On assessment of the results of your radiographic tests, the doctor would then diagnose your condition and come up with a treatment plan based on your specific injury.
How Is A Femoral Neck Fracture Treated?
There are various methods of treatment that could be advised for this type of injury:
Non-surgical – where a patient is not in extreme pain, and is a high risk for surgery, fracture treatment without surgery may be suggested. This would involve observation and painkillers.
Surgical – There are various surgical fixes that could be suggested, depending on the nature of the fracture and its severity. These may include:
- ORIF – Open reduction internal fixation
- Cannulated screw fixation
- Sliding hip screw
- Total hip arthroplasty
How Long Does A Fractured Neck Of Femur Take To Heal?
Fractured femur neck recovery time would largely depend on how severe the break was and what treatment a patient had undergone. 10-12 weeks would be the average recovery time for a simple break to heal, but patients would also need time to get the strength and mobility back.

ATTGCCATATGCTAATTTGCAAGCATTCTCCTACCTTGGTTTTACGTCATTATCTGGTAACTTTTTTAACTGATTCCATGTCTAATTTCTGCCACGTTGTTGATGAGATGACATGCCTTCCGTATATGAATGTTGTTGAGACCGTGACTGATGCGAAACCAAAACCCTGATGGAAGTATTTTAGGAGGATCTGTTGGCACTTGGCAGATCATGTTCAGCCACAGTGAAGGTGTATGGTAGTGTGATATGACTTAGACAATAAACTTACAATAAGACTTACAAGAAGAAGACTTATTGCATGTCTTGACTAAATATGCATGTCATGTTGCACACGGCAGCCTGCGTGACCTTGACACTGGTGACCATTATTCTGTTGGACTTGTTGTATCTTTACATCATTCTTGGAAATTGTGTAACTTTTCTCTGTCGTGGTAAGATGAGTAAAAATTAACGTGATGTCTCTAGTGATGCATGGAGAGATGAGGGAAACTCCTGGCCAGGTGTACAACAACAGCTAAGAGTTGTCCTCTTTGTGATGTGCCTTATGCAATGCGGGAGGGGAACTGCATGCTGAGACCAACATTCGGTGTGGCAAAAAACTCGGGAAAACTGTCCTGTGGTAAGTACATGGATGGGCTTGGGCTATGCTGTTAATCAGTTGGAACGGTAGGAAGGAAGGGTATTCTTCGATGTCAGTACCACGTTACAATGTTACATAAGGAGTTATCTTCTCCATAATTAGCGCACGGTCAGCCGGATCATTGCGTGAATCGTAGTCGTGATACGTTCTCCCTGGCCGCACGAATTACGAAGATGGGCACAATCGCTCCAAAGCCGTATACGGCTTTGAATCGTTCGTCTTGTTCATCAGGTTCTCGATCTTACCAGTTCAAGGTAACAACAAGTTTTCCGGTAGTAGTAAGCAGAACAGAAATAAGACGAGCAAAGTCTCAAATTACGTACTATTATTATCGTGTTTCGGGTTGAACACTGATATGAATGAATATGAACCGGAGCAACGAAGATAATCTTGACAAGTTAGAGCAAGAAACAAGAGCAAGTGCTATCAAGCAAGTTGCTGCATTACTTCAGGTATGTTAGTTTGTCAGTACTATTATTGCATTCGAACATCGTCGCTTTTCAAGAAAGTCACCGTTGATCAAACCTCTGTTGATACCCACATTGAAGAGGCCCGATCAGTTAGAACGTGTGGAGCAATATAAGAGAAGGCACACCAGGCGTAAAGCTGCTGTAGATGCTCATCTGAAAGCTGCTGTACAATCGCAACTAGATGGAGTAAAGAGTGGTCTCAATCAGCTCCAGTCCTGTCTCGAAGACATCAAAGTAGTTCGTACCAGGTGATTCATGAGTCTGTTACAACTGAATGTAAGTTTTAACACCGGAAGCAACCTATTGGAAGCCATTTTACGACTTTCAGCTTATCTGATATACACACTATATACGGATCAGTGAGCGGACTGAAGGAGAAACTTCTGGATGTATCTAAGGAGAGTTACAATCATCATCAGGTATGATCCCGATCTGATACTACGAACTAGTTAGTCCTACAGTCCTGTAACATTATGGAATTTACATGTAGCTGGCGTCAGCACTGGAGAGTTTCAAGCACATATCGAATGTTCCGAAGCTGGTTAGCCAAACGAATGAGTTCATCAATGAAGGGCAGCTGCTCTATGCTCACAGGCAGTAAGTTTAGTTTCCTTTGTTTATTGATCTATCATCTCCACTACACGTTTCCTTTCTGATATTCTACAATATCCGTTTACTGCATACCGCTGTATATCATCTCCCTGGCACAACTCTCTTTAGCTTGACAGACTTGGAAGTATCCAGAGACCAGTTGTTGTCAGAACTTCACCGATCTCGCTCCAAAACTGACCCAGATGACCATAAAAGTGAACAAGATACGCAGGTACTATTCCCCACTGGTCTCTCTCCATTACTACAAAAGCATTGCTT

If you have suffered harm from a missed neck of femur fracture, you may be wondering whether you could claim compensation. In order to do so, you would have to prove:
Causation – You would need to be able to prove that avoidable harm had been caused by medical negligence.
A breach of the duty of care – You would also need to be able to prove that a medical professional had breached their duty of care towards you, their patient.
It may be unlikely that your GP would be the person you would visit for a fractured neck of femur injury, but if you are in minimal pain, or your GP has made a house visit to you instead of you visiting the hospital or calling for emergency assistance, your GP should, if they suspect this type of injury, get you to someone who could accurately diagnose and treat you. If they fail to do so, and you suffer avoidable harm, then you could make a claim against your GP for negligence.